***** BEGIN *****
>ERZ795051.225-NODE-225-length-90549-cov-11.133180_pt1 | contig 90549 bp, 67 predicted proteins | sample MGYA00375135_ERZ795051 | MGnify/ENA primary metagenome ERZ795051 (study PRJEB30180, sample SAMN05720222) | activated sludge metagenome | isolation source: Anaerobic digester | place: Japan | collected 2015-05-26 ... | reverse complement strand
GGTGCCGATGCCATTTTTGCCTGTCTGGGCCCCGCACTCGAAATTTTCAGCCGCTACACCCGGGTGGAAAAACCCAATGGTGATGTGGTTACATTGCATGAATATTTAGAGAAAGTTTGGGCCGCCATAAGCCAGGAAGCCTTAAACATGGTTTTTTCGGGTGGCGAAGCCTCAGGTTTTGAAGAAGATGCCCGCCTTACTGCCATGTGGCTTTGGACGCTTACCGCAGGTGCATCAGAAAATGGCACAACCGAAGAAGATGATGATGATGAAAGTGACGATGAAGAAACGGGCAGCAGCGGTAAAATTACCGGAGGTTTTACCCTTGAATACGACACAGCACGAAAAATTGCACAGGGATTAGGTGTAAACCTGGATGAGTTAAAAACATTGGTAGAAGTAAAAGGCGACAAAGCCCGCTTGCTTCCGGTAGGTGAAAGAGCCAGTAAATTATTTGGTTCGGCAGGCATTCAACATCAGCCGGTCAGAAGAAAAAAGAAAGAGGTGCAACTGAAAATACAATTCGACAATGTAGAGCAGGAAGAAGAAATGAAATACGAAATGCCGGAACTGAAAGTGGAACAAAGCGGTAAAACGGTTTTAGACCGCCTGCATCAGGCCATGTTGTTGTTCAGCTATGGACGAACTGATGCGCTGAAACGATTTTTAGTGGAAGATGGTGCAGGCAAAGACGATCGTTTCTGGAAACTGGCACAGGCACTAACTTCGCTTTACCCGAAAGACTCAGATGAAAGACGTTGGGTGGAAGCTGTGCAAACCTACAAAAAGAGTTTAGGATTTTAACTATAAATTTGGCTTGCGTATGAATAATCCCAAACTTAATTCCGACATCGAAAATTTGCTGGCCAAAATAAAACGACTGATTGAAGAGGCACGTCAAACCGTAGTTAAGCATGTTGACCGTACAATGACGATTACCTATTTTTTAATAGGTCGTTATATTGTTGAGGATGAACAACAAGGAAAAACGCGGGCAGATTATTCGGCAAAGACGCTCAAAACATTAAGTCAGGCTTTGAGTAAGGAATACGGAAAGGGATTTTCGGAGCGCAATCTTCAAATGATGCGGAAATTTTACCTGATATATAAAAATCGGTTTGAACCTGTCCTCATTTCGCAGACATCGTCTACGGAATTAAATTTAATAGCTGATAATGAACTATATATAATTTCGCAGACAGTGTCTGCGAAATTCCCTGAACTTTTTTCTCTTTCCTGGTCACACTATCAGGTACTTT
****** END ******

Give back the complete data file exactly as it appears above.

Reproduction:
>ERZ795051.225-NODE-225-length-90549-cov-11.133180_pt1 | contig 90549 bp, 67 predicted proteins | sample MGYA00375135_ERZ795051 | MGnify/ENA primary metagenome ERZ795051 (study PRJEB30180, sample SAMN05720222) | activated sludge metagenome | isolation source: Anaerobic digester | place: Japan | collected 2015-05-26 ... | reverse complement strand
GGTGCCGATGCCATTTTTGCCTGTCTGGGCCCCGCACTCGAAATTTTCAGCCGCTACACCCGGGTGGAAAAACCCAATGGTGATGTGGTTACATTGCATGAATATTTAGAGAAAGTTTGGGCCGCCATAAGCCAGGAAGCCTTAAACATGGTTTTTTCGGGTGGCGAAGCCTCAGGTTTTGAAGAAGATGCCCGCCTTACTGCCATGTGGCTTTGGACGCTTACCGCAGGTGCATCAGAAAATGGCACAACCGAAGAAGATGATGATGATGAAAGTGACGATGAAGAAACGGGCAGCAGCGGTAAAATTACCGGAGGTTTTACCCTTGAATACGACACAGCACGAAAAATTGCACAGGGATTAGGTGTAAACCTGGATGAGTTAAAAACATTGGTAGAAGTAAAAGGCGACAAAGCCCGCTTGCTTCCGGTAGGTGAAAGAGCCAGTAAATTATTTGGTTCGGCAGGCATTCAACATCAGCCGGTCAGAAGAAAAAAGAAAGAGGTGCAACTGAAAATACAATTCGACAATGTAGAGCAGGAAGAAGAAATGAAATACGAAATGCCGGAACTGAAAGTGGAACAAAGCGGTAAAACGGTTTTAGACCGCCTGCATCAGGCCATGTTGTTGTTCAGCTATGGACGAACTGATGCGCTGAAACGATTTTTAGTGGAAGATGGTGCAGGCAAAGACGATCGTTTCTGGAAACTGGCACAGGCACTAACTTCGCTTTACCCGAAAGACTCAGATGAAAGACGTTGGGTGGAAGCTGTGCAAACCTACAAAAAGAGTTTAGGATTTTAACTATAAATTTGGCTTGCGTATGAATAATCCCAAACTTAATTCCGACATCGAAAATTTGCTGGCCAAAATAAAACGACTGATTGAAGAGGCACGTCAAACCGTAGTTAAGCATGTTGACCGTACAATGACGATTACCTATTTTTTAATAGGTCGTTATATTGTTGAGGATGAACAACAAGGAAAAACGCGGGCAGATTATTCGGCAAAGACGCTCAAAACATTAAGTCAGGCTTTGAGTAAGGAATACGGAAAGGGATTTTCGGAGCGCAATCTTCAAATGATGCGGAAATTTTACCTGATATATAAAAATCGGTTTGAACCTGTCCTCATTTCGCAGACATCGTCTACGGAATTAAATTTAATAGCTGATAATGAACTATATATAATTTCGCAGACAGTGTCTGCGAAATTCCCTGAACTTTTTTCTCTTTCCTGGTCACACTATCAGGTACTTT